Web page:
Sexually transmitted infections (STIs) are bacterial, parasitic or viral infections that are spread primarily through sexual contact. They are most likely to affect people who are sexually active and tend to engage in sexual activity without protection; however anyone who is sexually active is vulnerable.
STIs are more common than people think. The last ten years has seen a significant increase of STIs up to a point where nearly half a million cases are reported every year. However, these reports don't include all the people who do not know they have an STI. Chlamydia is the most common sexually transmitted infection in the UK, followed by genital warts, genital herpes and gonorrhoea. Worrying recent reports have also shown an increase in the number of teenagers being diagnosed with syphilis.
Sexually transmitted infections can spread through anal, oral or vaginal sex. Some infections, however, can spread simply through close contact and other methods that don't involve any kind of sexual interaction, such as needles, saliva or blood.
STIs can be viral, bacterial or parasitic. Some of the most common ones in Europe are: chlamydia (bacterial), genital warts (viral), genital herpes (viral), gonorrhoea (bacterial), syphilis (bacterial), HIV (viral), pubic lice (parasitic) and scabies (parasitic). Parasitic and bacterial STIs normally can be cured, whereas viral STIs can only be managed, but luckily this can be done extremely effectively with targeted antiviral medications.
Most STIs don't cause any symptoms and some people only find out they have an infection by taking an STI test. If you suspect you have one or you are sexually active and you haven't had one recently, experts recommend getting tested. The following is a list of common STI symptoms and if you are experiencing any of the following, it's a good idea to get tested so that you can get the right treatment and prevent the infection from spreading to anybody else:
An STI should never be left untreated, which is why establishing your STI status is so important. STIs such as syphilis need prompt treatment as they can eventually lead to serious complications and even death, while other STIs such as chlamydia or gonorrhoea can cause complications and can lead to infertility. Bacterial STIs also have the ability to make people more vulnerable to other STIs.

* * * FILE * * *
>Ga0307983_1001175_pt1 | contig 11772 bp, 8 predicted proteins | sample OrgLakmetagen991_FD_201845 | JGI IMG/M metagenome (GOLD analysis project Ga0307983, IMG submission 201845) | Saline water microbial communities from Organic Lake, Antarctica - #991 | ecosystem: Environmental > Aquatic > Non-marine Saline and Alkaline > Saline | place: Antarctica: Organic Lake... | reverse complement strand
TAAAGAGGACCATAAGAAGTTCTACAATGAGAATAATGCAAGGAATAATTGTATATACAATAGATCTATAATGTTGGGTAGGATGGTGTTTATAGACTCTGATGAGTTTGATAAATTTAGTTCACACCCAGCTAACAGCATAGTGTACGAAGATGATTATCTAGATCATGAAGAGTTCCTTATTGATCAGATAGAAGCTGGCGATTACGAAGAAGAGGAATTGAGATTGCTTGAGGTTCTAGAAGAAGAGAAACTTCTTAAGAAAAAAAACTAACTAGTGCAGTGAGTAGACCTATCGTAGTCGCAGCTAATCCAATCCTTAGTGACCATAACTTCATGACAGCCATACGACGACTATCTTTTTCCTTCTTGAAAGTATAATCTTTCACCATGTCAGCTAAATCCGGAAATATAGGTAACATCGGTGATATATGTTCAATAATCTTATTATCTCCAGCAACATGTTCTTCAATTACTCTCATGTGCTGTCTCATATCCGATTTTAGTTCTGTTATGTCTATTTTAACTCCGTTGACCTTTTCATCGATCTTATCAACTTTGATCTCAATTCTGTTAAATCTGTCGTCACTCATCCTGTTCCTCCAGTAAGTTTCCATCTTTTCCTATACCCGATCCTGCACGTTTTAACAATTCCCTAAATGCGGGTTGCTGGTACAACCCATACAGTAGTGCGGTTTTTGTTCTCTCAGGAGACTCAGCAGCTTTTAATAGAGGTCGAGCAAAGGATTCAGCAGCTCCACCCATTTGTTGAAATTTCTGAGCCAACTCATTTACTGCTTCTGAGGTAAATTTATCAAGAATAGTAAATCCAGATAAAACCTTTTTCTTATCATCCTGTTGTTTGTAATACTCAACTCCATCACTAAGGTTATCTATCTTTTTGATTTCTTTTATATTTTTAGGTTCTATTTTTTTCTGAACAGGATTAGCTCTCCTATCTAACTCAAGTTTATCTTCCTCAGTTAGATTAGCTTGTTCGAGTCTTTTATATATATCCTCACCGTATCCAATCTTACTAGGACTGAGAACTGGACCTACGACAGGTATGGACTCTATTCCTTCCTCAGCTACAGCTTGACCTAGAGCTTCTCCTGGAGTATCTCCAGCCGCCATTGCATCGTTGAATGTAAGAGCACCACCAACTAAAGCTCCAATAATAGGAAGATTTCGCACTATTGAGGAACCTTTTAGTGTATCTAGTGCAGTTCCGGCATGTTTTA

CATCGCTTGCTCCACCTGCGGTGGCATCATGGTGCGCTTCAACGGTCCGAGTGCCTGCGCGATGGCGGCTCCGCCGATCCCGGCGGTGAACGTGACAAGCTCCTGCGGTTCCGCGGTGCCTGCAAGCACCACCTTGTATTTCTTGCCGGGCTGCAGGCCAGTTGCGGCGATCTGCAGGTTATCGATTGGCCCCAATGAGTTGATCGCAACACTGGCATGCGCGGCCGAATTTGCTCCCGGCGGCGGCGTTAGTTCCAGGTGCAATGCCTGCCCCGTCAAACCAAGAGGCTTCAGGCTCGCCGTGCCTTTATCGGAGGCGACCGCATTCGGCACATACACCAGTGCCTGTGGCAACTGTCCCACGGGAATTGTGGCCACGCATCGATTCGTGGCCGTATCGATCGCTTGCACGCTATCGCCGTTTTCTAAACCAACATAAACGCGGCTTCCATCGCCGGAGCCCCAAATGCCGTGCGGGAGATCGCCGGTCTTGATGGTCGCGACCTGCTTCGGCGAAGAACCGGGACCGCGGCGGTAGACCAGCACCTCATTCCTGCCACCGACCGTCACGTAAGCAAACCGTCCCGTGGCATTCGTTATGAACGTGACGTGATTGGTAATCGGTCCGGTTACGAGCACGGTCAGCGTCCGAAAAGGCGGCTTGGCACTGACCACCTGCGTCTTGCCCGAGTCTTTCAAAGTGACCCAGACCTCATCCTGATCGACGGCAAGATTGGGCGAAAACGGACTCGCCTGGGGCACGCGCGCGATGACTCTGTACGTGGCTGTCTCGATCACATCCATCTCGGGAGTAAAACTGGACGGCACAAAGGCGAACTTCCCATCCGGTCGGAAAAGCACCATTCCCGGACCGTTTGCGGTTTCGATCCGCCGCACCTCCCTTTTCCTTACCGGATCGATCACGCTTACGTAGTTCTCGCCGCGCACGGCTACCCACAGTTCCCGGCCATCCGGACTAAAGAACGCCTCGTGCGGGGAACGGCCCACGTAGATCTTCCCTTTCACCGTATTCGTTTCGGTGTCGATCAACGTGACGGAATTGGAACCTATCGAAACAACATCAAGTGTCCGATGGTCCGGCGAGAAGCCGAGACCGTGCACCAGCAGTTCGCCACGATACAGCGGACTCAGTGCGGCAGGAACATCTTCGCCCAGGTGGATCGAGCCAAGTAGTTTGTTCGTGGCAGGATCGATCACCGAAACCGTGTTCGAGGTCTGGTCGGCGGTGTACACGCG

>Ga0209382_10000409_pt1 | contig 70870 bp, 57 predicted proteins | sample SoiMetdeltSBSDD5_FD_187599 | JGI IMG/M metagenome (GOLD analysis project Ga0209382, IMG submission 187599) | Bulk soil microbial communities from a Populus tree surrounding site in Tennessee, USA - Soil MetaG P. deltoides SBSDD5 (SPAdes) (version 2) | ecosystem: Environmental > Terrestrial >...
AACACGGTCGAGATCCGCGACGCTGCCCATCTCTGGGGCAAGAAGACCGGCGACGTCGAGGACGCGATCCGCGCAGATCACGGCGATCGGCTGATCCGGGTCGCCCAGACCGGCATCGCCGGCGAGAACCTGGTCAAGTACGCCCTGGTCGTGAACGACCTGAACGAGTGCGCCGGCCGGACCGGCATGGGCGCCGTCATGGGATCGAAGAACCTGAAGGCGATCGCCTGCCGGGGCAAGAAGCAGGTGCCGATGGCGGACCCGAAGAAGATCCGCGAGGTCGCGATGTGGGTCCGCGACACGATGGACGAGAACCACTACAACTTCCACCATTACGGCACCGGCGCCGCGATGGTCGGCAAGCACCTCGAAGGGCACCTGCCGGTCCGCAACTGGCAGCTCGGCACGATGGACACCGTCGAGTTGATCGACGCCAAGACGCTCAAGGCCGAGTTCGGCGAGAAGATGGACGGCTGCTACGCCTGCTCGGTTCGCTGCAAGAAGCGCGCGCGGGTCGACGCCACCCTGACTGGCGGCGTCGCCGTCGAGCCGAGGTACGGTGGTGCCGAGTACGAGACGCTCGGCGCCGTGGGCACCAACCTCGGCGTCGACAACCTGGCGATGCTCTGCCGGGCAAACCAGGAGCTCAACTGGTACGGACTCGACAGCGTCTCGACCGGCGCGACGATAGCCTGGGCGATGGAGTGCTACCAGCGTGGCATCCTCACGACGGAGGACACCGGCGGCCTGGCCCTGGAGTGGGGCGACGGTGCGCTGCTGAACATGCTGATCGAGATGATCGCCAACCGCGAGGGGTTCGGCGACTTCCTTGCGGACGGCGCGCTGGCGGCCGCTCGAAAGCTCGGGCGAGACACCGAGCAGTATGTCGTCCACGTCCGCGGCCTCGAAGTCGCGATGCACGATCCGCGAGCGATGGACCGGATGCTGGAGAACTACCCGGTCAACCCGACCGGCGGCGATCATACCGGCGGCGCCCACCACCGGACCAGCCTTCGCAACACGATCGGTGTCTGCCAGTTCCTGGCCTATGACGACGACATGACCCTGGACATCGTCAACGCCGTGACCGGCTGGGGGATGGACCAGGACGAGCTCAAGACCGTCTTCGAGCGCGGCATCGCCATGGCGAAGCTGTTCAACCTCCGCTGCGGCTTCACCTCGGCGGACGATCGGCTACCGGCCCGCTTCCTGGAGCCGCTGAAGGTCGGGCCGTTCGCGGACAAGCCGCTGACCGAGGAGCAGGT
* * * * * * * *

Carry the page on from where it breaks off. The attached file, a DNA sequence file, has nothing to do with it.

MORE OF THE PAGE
HIV is extremely serious and deadly, as it attacks the immune system itself and therefore treatment should be started as soon as possible. It can't be cured, but the latest in anti-retroviral medications can help people with the infection lead relatively normal healthy lives for as long as possible.
Although genital herpes and genital warts aren't likely to be dangerous, using treatments to help keep outbreaks at bay can make having the these incurable infections more comfortable and reduce the risk of these infections from spreading to others.
Most STIs have the potential to affect a baby during pregnancy or during labour, which is why doctors may recommend treatment during pregnancy to prevent any complications. Genital herpes for example carries a high risk of transmission during birth, but can also affect that baby's health; depending on the point during pregnancy it was contracted.
If you are trying to get pregnant it might be a good idea to get tested, to ensure that you know your status so that you can inform your doctor about your condition. You also have the option to take an STI test during pregnancy.
Most bacterial and parasitic STIs can be treated with the help of a course of antibiotics. One course is generally enough, but it's advised that you take another STI test two weeks after stopping treatment to check whether your treatment was successful. Parasites such as pubic lice can be treated with creams and solutions and most people don't require extensive treatment.
Viral STIs such as genital herpes or genital warts aren't curable, but antiviral medications have been proven to be very effective in controlling outbreaks and easing symptoms. Anti-retrovirals in combination with other complementary lifestyle adjustments is used to manage HIV.
The most viral STIs aren't curable, but can be managed with antiviral treatments or through lifestyle methods. Many of the most common bacterial and parasitic sexually transmitted infection can be cured successfully with the use of the right medications.
No form of protection, not even condoms or dental dams can provide complete cover from sexually transmitted infections, although they can significantly lower your risk of getting them. You can also ensure that you and your partner get tested for STIs when you are ready to consider moving into a sexual relationship, to ensure that both of you are aware of your status and get treatment if it's required.